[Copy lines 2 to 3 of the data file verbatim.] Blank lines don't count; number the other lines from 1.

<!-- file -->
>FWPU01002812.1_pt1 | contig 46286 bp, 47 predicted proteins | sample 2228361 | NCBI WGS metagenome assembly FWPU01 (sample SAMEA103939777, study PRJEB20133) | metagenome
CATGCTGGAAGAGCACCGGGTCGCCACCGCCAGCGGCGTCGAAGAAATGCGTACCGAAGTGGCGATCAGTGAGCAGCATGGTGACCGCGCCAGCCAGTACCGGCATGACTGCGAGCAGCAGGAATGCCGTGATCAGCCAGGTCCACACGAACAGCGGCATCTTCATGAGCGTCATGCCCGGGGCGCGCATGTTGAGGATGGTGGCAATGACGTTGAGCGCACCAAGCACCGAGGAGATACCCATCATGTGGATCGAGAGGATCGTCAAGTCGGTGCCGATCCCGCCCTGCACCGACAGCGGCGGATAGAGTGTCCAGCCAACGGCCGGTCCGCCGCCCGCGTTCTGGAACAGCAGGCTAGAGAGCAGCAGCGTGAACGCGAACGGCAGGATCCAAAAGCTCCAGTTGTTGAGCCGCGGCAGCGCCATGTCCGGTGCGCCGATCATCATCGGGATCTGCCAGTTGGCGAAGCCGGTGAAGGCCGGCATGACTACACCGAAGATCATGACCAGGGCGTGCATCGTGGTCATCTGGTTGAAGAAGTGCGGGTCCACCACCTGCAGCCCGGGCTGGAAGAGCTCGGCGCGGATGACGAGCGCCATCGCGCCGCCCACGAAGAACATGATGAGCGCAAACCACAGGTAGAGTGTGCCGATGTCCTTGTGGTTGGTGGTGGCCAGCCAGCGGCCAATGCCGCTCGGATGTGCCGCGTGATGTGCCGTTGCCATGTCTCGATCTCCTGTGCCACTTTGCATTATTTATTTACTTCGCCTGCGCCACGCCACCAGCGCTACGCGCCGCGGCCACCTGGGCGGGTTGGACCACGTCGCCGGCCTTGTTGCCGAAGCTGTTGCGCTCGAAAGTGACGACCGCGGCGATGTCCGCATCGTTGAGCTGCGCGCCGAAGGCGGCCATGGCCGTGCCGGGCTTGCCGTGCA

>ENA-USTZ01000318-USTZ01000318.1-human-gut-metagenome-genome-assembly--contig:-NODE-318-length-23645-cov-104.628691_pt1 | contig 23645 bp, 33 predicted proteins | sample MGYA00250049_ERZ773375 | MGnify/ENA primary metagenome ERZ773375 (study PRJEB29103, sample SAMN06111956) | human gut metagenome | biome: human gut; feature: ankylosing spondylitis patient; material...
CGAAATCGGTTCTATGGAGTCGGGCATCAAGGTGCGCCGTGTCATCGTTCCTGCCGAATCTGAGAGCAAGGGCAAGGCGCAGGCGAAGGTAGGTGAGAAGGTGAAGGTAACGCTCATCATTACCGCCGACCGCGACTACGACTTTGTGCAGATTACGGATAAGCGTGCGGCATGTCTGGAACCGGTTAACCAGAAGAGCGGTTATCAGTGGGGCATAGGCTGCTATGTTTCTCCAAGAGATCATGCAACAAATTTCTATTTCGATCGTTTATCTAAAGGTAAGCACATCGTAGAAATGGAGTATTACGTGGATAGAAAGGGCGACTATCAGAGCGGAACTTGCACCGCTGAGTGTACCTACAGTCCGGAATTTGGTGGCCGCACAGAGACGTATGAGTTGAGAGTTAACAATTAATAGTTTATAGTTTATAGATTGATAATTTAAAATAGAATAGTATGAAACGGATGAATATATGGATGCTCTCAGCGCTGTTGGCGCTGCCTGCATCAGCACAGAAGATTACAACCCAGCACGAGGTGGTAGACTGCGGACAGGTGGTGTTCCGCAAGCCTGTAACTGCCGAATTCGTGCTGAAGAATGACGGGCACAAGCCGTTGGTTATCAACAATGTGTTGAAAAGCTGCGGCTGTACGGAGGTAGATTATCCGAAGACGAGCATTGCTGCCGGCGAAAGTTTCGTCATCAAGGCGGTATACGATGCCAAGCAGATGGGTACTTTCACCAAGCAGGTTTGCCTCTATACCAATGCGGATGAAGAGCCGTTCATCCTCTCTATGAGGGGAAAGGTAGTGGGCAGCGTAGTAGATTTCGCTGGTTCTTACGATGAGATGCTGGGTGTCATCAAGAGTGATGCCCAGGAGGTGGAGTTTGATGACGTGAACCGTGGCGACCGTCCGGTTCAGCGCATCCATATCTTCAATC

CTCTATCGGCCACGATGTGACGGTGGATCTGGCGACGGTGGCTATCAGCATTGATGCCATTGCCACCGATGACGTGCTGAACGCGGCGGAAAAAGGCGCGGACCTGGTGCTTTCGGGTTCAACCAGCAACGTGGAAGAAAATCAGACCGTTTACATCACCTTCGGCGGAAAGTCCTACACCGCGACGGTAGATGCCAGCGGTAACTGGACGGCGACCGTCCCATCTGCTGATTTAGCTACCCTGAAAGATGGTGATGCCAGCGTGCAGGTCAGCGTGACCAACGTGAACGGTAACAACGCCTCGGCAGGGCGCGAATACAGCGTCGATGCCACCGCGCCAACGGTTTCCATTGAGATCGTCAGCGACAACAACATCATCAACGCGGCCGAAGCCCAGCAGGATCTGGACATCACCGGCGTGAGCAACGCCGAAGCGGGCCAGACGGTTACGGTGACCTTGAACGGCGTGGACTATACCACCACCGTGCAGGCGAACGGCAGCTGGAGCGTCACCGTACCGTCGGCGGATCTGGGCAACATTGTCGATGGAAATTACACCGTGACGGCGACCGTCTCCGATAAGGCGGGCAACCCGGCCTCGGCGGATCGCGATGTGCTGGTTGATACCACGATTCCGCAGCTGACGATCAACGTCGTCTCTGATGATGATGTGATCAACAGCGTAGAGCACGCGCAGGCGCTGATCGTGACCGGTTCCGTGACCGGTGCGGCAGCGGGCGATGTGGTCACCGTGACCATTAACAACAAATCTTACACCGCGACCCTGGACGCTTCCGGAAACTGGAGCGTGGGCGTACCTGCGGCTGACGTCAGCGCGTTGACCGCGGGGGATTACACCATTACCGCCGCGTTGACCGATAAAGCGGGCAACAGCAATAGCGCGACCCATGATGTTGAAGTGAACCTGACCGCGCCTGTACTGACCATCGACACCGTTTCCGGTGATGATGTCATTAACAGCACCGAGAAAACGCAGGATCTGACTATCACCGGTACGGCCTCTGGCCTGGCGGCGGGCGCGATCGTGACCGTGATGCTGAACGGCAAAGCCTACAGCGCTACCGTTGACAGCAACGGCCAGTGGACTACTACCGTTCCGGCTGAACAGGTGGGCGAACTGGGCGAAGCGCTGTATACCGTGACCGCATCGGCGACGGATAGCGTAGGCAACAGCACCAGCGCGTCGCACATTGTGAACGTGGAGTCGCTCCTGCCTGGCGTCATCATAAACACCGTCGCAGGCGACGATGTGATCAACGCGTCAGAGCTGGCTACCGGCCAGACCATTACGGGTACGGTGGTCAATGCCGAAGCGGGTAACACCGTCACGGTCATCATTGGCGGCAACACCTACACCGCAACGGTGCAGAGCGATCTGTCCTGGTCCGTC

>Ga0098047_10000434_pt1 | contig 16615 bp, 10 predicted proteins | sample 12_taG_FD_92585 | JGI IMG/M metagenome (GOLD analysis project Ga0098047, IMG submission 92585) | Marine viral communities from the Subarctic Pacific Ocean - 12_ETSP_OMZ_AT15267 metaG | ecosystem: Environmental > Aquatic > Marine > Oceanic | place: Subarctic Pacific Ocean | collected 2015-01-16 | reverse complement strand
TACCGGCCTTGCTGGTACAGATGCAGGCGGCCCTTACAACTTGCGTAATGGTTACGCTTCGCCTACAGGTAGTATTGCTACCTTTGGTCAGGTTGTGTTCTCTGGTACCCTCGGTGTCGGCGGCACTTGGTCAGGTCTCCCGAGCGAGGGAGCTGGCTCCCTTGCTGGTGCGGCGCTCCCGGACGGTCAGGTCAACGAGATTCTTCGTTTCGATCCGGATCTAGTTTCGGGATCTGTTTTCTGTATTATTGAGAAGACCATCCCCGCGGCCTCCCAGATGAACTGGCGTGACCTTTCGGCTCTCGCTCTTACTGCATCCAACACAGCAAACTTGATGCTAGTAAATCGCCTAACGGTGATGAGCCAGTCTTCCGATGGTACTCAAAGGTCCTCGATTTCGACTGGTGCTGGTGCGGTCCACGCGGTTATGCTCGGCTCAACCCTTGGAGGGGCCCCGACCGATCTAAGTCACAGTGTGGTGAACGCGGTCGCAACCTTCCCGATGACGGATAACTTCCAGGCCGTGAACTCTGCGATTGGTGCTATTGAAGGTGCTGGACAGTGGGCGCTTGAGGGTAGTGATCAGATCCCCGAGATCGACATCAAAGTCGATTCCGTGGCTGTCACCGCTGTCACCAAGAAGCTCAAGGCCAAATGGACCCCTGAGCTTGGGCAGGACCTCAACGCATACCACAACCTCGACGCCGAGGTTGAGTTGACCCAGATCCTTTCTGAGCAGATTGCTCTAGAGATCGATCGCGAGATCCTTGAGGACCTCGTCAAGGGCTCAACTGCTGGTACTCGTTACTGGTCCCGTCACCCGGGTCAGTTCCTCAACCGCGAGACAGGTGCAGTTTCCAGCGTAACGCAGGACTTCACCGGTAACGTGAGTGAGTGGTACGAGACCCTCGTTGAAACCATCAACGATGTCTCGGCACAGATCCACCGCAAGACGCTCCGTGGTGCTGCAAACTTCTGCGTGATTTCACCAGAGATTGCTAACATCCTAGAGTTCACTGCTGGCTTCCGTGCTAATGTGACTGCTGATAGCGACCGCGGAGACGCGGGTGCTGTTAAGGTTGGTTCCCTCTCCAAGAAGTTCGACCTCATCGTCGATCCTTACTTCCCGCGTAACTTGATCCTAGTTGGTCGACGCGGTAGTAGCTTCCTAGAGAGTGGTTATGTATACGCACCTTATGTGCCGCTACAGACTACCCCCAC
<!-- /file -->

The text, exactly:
CATGCTGGAAGAGCACCGGGTCGCCACCGCCAGCGGCGTCGAAGAAATGCGTACCGAAGTGGCGATCAGTGAGCAGCATGGTGACCGCGCCAGCCAGTACCGGCATGACTGCGAGCAGCAGGAATGCCGTGATCAGCCAGGTCCACACGAACAGCGGCATCTTCATGAGCGTCATGCCCGGGGCGCGCATGTTGAGGATGGTGGCAATGACGTTGAGCGCACCAAGCACCGAGGAGATACCCATCATGTGGATCGAGAGGATCGTCAAGTCGGTGCCGATCCCGCCCTGCACCGACAGCGGCGGATAGAGTGTCCAGCCAACGGCCGGTCCGCCGCCCGCGTTCTGGAACAGCAGGCTAGAGAGCAGCAGCGTGAACGCGAACGGCAGGATCCAAAAGCTCCAGTTGTTGAGCCGCGGCAGCGCCATGTCCGGTGCGCCGATCATCATCGGGATCTGCCAGTTGGCGAAGCCGGTGAAGGCCGGCATGACTACACCGAAGATCATGACCAGGGCGTGCATCGTGGTCATCTGGTTGAAGAAGTGCGGGTCCACCACCTGCAGCCCGGGCTGGAAGAGCTCGGCGCGGATGACGAGCGCCATCGCGCCGCCCACGAAGAACATGATGAGCGCAAACCACAGGTAGAGTGTGCCGATGTCCTTGTGGTTGGTGGTGGCCAGCCAGCGGCCAATGCCGCTCGGATGTGCCGCGTGATGTGCCGTTGCCATGTCTCGATCTCCTGTGCCACTTTGCATTATTTATTTACTTCGCCTGCGCCACGCCACCAGCGCTACGCGCCGCGGCCACCTGGGCGGGTTGGACCACGTCGCCGGCCTTGTTGCCGAAGCTGTTGCGCTCGAAAGTGACGACCGCGGCGATGTCCGCATCGTTGAGCTGCGCGCCGAAGGCGGCCATGGCCGTGCCGGGCTTGCCGTGCA

>ENA-USTZ01000318-USTZ01000318.1-human-gut-metagenome-genome-assembly--contig:-NODE-318-length-23645-cov-104.628691_pt1 | contig 23645 bp, 33 predicted proteins | sample MGYA00250049_ERZ773375 | MGnify/ENA primary metagenome ERZ773375 (study PRJEB29103, sample SAMN06111956) | human gut metagenome | biome: human gut; feature: ankylosing spondylitis patient; material...